Music Matters Live with HP, is a three-night music festival featuring over 50 bands from more than 20 countries performing over 160 shows around Clarke Quay over three nights…with no admission cost!
And boy, was it a simply fabulous affair! The event was streamed live on YouTube even though the Social Star Awards was on-going at the same time on 2 of the nights (less than 3km away) and also live on YouTube. While the Social Star Awards was a bigger event with more media coverage than Music Matters Live, it wasn’t a non-ticketed, free affair! The most important thing for me, though, was that Music Matters Live had something the Social Star Awards didn’t have… Japanese rock bands!
I’ve heard of flumpool before, since I listen to Japanese radio hits. SID, however, I’m very familiar with, because they sing a few of the theme songs for some of the animes that I watch. I decided to attend this part of the event just to catch them performing live, and hopefully try to take some good shots. I’ve never been fond of low-light photography, and couple that with a lot of movements and crazy lighting that will never stay constant, I immediately had the feeling that concert photography is a seriously fun and challenging genre of photography I wanted to attempt. (And if I ever get frustrated with the camera settings or my unfortunate position in the crowd, just relax and enjoy the performance!)
flumpool was due to come on at 9pm, so I thought arriving at 8+ after having dinner was going to be sufficiently early to get myself a good spot. I was so wrong! Turns out that more than half the concert mob at the Fountain Stage had been there since 6 or 7pm and waaaaiting for the J-rock segment. I wasn’t the least upset, though, ‘cos I quickly found myself a good spot at the stage side and right up against the crowd barrier. Also, if anything, I was so happy that the Japanese music scene in Singapore was getting a very good response, better than past years :)
So here’s my first concert photography shot!
I quickly started trying to ascertain if the settings I’d set on my camera before leaving my house was good enough. Can’t remember how long I took, but eventually I figured it all out. Oh, all my photos this evening were shot with a 50mm lens on autofocus and manual mode. I must say (or brag!) that the Sony NEX has fantastic low-light high-ISO management. Due to my distance from the performers, my limited focal length and props/stage crew blocking my way, I have had to crop some of my shots when I got home to my computer, but the visible noise on the images are still very acceptable. So glad of my decision to get this camera over everything else as my first upgrade from a point-and-shoot compact camera!
I started to convince myself that my position was great enough for a casual concert-goer; it was really the next best thing to being able to walk around freely within the barricades as the media/press people did. I didn’t manage to get a spot right in front of the stage, so I could almost never get any shots of the guitarist who’s usually on the other side of the stage from where I stood (not to mention the drummer who sits right at the back of the stage, cluttered by amplifiers and stage crew and stuff) and I figured that most of my shots would need to be cropped during post-processing to take away the clutter. With my trusty new monopod (that I’d bought just an hour before getting there), I stood patiently waiting for the right composition to come into my fixed-position frame, quickly fine-tune the settings, and press the shutter. When flumpool finally come onstage, I was settled enough to also be able to rock it out with the rest of the crowd and enjoy the performance.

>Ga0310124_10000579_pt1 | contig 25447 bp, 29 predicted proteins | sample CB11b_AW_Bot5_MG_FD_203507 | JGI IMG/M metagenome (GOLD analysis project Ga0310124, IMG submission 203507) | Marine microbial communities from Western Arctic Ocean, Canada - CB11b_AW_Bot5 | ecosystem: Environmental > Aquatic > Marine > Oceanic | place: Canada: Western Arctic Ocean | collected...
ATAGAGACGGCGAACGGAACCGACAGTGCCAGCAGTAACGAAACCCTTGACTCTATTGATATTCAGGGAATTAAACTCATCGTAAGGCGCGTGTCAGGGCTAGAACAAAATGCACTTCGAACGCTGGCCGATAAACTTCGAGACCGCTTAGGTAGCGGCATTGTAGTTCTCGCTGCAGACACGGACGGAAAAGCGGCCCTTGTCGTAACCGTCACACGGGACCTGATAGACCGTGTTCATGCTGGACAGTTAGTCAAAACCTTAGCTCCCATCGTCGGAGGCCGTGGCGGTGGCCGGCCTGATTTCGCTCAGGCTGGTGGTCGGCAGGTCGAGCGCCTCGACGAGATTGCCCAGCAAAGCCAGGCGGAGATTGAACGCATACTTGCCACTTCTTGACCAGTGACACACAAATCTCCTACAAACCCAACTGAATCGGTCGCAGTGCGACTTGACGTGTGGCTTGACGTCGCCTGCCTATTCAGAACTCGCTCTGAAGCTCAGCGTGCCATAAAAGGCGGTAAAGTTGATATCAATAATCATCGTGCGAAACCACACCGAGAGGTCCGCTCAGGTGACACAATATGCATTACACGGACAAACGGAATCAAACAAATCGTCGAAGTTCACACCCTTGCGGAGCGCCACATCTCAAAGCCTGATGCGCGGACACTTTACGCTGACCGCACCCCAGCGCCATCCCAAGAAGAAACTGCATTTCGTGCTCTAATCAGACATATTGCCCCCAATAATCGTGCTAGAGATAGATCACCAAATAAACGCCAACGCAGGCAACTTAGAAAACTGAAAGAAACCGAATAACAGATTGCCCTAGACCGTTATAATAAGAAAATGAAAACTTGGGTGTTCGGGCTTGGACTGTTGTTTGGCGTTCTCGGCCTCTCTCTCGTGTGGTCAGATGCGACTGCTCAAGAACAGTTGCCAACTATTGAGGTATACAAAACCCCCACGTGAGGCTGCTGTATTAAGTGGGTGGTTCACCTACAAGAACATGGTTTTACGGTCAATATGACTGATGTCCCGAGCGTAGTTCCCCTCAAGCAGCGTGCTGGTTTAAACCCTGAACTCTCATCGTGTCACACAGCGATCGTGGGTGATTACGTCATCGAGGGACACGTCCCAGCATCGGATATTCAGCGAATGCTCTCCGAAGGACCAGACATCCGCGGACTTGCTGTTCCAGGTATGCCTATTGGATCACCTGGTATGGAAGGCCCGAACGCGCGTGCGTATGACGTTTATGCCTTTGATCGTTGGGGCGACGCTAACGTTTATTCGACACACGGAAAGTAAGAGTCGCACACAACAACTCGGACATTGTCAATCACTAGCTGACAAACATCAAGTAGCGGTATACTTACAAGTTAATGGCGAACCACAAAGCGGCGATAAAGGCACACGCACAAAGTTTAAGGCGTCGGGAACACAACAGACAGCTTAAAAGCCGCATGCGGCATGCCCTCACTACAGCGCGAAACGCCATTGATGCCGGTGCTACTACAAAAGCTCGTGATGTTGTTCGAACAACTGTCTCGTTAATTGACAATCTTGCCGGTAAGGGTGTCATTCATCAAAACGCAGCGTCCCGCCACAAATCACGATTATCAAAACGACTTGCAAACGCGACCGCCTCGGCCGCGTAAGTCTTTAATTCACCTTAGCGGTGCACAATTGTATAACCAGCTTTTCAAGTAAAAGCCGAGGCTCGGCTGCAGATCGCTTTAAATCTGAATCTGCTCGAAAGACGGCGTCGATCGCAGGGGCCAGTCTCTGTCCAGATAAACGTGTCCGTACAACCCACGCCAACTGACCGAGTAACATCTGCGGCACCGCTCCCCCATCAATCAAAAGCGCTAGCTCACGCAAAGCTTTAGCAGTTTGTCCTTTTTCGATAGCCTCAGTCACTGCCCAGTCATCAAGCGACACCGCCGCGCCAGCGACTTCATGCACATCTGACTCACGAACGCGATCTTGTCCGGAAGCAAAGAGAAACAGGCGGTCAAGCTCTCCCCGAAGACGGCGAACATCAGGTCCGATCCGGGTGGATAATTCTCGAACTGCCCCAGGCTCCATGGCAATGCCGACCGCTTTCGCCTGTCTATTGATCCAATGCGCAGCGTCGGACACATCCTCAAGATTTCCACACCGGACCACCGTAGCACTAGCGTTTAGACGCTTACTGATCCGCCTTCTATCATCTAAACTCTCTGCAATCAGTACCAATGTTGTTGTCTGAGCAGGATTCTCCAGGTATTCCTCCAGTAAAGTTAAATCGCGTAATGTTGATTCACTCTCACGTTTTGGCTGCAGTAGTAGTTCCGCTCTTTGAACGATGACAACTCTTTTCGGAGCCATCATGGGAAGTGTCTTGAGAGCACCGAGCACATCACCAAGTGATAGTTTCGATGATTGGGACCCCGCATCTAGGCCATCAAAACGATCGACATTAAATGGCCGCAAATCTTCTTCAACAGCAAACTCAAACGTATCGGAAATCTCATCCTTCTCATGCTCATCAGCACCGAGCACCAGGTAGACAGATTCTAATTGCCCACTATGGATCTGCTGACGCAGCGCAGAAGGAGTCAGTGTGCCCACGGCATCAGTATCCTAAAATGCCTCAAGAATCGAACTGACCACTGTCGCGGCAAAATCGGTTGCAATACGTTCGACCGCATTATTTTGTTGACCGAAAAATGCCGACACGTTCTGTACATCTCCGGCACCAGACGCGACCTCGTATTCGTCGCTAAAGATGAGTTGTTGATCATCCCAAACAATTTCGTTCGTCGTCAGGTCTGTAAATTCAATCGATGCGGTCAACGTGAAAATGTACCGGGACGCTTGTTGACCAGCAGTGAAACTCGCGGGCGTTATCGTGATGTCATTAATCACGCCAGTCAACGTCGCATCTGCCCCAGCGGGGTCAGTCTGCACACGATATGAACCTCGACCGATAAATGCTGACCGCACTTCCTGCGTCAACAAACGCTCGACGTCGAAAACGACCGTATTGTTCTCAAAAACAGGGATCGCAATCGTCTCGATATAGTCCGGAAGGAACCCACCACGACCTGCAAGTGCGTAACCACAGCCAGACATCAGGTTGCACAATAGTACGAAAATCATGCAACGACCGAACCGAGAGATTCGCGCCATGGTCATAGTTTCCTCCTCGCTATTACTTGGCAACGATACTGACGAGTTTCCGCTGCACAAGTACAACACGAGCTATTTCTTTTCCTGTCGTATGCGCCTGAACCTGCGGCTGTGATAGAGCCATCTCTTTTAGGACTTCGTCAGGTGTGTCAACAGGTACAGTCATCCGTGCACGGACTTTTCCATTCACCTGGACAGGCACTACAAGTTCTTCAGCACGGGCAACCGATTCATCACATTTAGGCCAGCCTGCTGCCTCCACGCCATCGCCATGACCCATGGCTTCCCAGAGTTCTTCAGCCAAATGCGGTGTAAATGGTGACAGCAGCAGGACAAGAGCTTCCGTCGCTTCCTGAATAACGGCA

flumpool came off, and it was another long wait before SID was due onstage. Their personal stage crew had so much to do before the band could come onstage, so I spent the time cheering and singing along with the rest of the (mostly-female) crowd. When they finally got on, though, we all knew it was a good wait.
Here comes the fun part. I realised that Aki liked to jump that typical rockstar-guitarist/bassist jump (legs apart and bent back while in the air during a critical part of a song, I’m sure you know what I mean) so I hurried to change my shutter to continuous. I decided to give it a go just to see if it was going to work the way it did, even though Aki wasn’t in my frame, and this was what I got:
I never managed to catch Aki’s jump but getting Mao’s spin-jump was an enjoyable surprise!
When SID was done, the venue emptied really fast. Initially I’d thought it was sad that not many wanted to stay behind to support the rest of the performances at the Fountain Stage for that night, but later it dawned on me that many on them had rushed to get to the Beer Market ‘cos that’s where another J-rock band, Weaver, was due to perform just a while later. And after that, more flumpool and SID! I had to get home so I didn’t stay, but I certainly went home with a lot of good memories of the event. My first time using a monopod, first time renting a lens (the 50mm Olympus OM that I have can’t autofocus on my camera, so I chose to rent a 50mm that was made for the NEX system), first time being at a free performance of J-rock bands that I’m familiar with, first time testing the ISO limits of my NEX, and most importantly, first time attempting concert photography. Or maybe, even more importantly, first time being part of a huge J-rock-loving crowd that knew the lyrics to the songs, and singing along with the band! Music Matters Live was an amazing event; I wonder who they’d bring to perform in the Japanese segment next year?
I hope you enjoyed my photographs! I’d love to hear your comments/critiques, so do leave them below or at the respective images’ pages!